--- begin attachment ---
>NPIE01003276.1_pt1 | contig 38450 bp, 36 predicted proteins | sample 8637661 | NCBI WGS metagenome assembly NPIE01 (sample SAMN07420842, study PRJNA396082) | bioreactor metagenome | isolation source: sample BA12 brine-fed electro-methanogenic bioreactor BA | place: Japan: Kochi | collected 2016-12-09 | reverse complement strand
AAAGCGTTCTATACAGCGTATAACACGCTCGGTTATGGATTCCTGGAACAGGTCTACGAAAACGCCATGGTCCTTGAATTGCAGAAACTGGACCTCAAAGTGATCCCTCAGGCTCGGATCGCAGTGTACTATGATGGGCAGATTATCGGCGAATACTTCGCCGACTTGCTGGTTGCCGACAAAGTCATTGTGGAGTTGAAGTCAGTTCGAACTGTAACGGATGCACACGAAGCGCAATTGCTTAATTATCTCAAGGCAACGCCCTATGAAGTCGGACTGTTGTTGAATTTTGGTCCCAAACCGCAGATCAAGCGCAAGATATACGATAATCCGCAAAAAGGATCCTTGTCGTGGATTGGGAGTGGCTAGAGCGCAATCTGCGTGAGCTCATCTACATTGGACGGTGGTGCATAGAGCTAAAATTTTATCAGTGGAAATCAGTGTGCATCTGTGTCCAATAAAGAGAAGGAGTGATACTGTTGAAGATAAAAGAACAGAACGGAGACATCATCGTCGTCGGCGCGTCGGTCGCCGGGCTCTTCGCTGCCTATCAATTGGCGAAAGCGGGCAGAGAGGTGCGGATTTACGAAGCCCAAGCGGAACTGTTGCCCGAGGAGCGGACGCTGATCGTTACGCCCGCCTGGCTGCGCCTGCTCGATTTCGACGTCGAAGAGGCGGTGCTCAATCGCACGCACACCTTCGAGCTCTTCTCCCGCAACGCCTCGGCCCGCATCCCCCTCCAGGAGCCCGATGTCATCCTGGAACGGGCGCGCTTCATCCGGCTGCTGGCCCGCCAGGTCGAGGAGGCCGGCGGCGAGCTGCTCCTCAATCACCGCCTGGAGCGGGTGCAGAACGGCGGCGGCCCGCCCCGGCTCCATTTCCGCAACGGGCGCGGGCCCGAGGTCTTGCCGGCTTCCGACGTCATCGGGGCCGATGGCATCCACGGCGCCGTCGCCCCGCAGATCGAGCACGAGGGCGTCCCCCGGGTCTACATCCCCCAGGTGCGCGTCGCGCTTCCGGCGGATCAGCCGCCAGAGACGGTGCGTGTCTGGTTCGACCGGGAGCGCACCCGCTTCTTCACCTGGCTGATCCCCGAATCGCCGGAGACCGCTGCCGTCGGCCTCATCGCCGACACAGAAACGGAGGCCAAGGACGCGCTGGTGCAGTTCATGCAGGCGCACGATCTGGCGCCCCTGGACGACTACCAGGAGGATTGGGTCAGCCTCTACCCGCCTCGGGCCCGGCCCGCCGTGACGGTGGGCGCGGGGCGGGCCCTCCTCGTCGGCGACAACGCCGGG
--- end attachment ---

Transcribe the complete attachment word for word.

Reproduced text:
>NPIE01003276.1_pt1 | contig 38450 bp, 36 predicted proteins | sample 8637661 | NCBI WGS metagenome assembly NPIE01 (sample SAMN07420842, study PRJNA396082) | bioreactor metagenome | isolation source: sample BA12 brine-fed electro-methanogenic bioreactor BA | place: Japan: Kochi | collected 2016-12-09 | reverse complement strand
AAAGCGTTCTATACAGCGTATAACACGCTCGGTTATGGATTCCTGGAACAGGTCTACGAAAACGCCATGGTCCTTGAATTGCAGAAACTGGACCTCAAAGTGATCCCTCAGGCTCGGATCGCAGTGTACTATGATGGGCAGATTATCGGCGAATACTTCGCCGACTTGCTGGTTGCCGACAAAGTCATTGTGGAGTTGAAGTCAGTTCGAACTGTAACGGATGCACACGAAGCGCAATTGCTTAATTATCTCAAGGCAACGCCCTATGAAGTCGGACTGTTGTTGAATTTTGGTCCCAAACCGCAGATCAAGCGCAAGATATACGATAATCCGCAAAAAGGATCCTTGTCGTGGATTGGGAGTGGCTAGAGCGCAATCTGCGTGAGCTCATCTACATTGGACGGTGGTGCATAGAGCTAAAATTTTATCAGTGGAAATCAGTGTGCATCTGTGTCCAATAAAGAGAAGGAGTGATACTGTTGAAGATAAAAGAACAGAACGGAGACATCATCGTCGTCGGCGCGTCGGTCGCCGGGCTCTTCGCTGCCTATCAATTGGCGAAAGCGGGCAGAGAGGTGCGGATTTACGAAGCCCAAGCGGAACTGTTGCCCGAGGAGCGGACGCTGATCGTTACGCCCGCCTGGCTGCGCCTGCTCGATTTCGACGTCGAAGAGGCGGTGCTCAATCGCACGCACACCTTCGAGCTCTTCTCCCGCAACGCCTCGGCCCGCATCCCCCTCCAGGAGCCCGATGTCATCCTGGAACGGGCGCGCTTCATCCGGCTGCTGGCCCGCCAGGTCGAGGAGGCCGGCGGCGAGCTGCTCCTCAATCACCGCCTGGAGCGGGTGCAGAACGGCGGCGGCCCGCCCCGGCTCCATTTCCGCAACGGGCGCGGGCCCGAGGTCTTGCCGGCTTCCGACGTCATCGGGGCCGATGGCATCCACGGCGCCGTCGCCCCGCAGATCGAGCACGAGGGCGTCCCCCGGGTCTACATCCCCCAGGTGCGCGTCGCGCTTCCGGCGGATCAGCCGCCAGAGACGGTGCGTGTCTGGTTCGACCGGGAGCGCACCCGCTTCTTCACCTGGCTGATCCCCGAATCGCCGGAGACCGCTGCCGTCGGCCTCATCGCCGACACAGAAACGGAGGCCAAGGACGCGCTGGTGCAGTTCATGCAGGCGCACGATCTGGCGCCCCTGGACGACTACCAGGAGGATTGGGTCAGCCTCTACCCGCCTCGGGCCCGGCCCGCCGTGACGGTGGGCGCGGGGCGGGCCCTCCTCGTCGGCGACAACGCCGGG